Banking activities have been grounded in most Access Bank branches in Enugu State following the execution of a N636 million judgment against the bank.
It was gathered that the legal tussle, which began several years ago, ended at the Supreme Court in April this year, with the apex court ruling in favour of the plaintiff, F. G. Onyenwe Motors Nigeria Limited.
Correspondent, who monitored the execution, observed that the court officials went away with the Bank’s properties, including computers and vehicles while the gates were shut against customers.
The exercise, which began at the Bank’s regional headquarters at the Garden Avenue in Enugu, was also carried out at the Ogui Road branch.
Hundreds of customers ran from one branch of the bank to another in order to make panic withdrawals but it was not possible as banking activities were shut down.
Lawyers to the judgment creditor, Court Bailiffs and a number of policemen from Enugu State Police Command enforced the judgment against the bank, which drew hundreds of passersby to the scene.
Speaking to journalists at the Ogui Road branch of the bank, counsel to the plaintiff, Barr. Tagbo Ike said it was evident that the bank was not financially viable to pay the judgment debt.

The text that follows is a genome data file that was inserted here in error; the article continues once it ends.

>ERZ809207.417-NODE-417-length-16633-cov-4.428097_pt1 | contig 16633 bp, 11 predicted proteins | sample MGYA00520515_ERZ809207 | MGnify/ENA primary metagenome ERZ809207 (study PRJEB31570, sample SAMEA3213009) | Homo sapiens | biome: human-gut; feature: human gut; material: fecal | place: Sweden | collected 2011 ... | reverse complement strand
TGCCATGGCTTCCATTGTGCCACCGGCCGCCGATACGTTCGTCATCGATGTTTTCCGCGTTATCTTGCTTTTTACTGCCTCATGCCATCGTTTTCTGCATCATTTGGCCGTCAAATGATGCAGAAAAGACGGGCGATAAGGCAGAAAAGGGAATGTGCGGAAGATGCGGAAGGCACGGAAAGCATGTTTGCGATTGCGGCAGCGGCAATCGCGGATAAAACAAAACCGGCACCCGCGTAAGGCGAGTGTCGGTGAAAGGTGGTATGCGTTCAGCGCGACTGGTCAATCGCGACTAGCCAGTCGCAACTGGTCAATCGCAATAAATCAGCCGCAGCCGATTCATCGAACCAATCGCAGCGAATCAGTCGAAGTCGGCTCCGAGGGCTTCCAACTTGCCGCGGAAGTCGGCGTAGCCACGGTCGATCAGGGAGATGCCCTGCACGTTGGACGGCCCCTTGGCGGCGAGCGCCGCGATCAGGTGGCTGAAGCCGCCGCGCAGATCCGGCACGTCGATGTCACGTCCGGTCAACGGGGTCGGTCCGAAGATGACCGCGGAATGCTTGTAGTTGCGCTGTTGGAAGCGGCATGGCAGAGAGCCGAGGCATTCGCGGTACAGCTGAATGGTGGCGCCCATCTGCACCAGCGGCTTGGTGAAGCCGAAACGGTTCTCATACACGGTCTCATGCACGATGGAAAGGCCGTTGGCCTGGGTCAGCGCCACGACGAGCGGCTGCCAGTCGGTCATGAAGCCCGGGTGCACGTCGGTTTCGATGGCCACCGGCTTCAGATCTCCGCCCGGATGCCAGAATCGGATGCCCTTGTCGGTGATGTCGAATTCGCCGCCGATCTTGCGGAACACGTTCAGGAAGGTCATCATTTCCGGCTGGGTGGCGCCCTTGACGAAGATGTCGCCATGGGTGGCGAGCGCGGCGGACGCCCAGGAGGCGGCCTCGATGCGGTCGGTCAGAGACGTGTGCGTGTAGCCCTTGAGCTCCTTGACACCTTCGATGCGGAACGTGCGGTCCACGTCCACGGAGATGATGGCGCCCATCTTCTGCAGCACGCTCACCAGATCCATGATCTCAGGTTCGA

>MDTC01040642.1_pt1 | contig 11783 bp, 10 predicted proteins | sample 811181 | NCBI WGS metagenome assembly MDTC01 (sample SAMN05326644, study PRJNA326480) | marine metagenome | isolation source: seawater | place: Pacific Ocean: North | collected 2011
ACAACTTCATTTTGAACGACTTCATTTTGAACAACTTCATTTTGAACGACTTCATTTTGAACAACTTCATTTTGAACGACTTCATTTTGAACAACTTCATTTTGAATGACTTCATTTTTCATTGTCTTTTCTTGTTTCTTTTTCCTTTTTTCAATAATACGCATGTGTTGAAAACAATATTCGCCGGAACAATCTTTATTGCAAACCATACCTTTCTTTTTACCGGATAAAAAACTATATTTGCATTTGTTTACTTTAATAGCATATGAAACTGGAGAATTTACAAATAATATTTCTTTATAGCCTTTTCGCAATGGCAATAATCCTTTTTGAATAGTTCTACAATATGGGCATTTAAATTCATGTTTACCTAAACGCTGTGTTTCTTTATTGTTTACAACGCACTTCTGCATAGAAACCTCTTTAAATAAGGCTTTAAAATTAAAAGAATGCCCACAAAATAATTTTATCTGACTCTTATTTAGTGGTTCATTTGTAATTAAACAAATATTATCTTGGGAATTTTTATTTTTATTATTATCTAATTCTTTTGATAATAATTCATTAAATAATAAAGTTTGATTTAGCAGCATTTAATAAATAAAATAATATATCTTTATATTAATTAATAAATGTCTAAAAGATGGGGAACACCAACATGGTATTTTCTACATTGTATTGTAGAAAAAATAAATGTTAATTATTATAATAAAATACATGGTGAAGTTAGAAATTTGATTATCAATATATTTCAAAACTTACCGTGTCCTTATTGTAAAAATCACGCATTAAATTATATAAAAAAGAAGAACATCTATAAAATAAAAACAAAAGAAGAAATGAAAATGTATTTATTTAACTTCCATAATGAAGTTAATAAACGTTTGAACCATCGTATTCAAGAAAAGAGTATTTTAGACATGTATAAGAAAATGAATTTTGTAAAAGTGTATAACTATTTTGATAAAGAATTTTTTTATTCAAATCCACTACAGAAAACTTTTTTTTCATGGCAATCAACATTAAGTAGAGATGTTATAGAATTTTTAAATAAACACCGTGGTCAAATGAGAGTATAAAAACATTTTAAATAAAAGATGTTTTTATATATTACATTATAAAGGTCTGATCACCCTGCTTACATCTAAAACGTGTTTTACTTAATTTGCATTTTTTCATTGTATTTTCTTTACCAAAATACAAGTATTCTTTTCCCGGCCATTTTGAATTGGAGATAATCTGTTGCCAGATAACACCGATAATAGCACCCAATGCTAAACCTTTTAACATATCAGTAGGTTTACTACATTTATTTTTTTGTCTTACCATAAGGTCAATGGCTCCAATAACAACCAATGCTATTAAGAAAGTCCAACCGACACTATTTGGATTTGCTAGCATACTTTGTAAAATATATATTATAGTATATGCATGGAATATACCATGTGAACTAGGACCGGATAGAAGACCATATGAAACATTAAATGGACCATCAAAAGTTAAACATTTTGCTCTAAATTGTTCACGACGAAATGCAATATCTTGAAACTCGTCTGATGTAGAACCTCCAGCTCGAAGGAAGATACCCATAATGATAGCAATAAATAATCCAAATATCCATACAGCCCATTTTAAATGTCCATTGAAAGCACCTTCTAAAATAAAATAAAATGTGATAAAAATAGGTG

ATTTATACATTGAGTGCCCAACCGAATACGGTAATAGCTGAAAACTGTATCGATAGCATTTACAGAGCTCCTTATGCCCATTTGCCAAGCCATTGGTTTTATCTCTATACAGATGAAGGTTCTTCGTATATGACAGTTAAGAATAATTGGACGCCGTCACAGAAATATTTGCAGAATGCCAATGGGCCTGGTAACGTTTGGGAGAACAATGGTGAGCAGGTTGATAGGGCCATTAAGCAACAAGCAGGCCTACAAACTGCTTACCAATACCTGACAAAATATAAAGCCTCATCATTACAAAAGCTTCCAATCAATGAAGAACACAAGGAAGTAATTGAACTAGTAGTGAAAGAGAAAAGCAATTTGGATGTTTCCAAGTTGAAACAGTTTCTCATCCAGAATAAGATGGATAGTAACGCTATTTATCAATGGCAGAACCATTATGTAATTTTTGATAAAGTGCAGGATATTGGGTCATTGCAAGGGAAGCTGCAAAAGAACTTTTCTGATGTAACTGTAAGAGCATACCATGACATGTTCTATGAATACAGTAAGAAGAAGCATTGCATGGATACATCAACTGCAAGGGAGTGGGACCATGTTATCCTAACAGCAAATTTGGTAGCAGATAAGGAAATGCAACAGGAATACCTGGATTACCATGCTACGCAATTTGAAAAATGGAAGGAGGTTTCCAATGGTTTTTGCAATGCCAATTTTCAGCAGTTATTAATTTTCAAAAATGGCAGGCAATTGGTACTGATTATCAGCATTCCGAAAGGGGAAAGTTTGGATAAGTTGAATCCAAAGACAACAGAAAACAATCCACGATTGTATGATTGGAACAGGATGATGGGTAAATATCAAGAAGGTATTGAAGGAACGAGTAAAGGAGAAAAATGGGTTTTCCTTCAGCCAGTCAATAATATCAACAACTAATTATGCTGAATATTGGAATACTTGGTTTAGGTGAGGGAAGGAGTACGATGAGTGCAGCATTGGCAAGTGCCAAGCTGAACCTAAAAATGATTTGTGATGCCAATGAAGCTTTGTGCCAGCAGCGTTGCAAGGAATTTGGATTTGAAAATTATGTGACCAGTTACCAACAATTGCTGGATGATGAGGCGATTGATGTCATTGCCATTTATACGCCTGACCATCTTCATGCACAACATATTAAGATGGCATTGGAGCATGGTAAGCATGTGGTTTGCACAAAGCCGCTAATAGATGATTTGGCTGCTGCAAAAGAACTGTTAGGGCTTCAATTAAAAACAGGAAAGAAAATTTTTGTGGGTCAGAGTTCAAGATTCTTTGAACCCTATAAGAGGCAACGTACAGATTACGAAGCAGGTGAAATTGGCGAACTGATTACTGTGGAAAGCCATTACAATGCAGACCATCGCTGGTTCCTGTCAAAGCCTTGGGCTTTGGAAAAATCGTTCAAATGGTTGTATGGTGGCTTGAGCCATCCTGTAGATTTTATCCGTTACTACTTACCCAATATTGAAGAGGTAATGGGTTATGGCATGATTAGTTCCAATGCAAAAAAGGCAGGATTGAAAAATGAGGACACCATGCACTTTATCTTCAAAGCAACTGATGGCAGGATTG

He said, “we are here to effect the judgment of court against the Access Bank. A customer of the Bank felt defrauded owing to arbitrary charges.
“He went to the Federal High Court and obtained a judgment. The Bank had given an undertaking to deposit the money in an account while the appeal proceeded but they didn’t keep to that.
“Instead, they filed an appeal and lost; finally they went to the Supreme Court and they lost too.”
He further disclosed that by next week, he would seek order of court to sell the Bank’s headquarters in Lagos.
“It is clear that the bank has no money to meet this obligation; we were at the regional office in Enugu here and they told us there was no money; so the only option left is to sell off the Lagos office”, Ike further stated.
The Branch Manager of the bank who refused to disclose his identity when approached by reporters, declined comments, saying the development was a normal phenomenon in the banking sector.
He said that the matter was between the bank and the customer, adding that the press had no business getting involved in such an internal matter.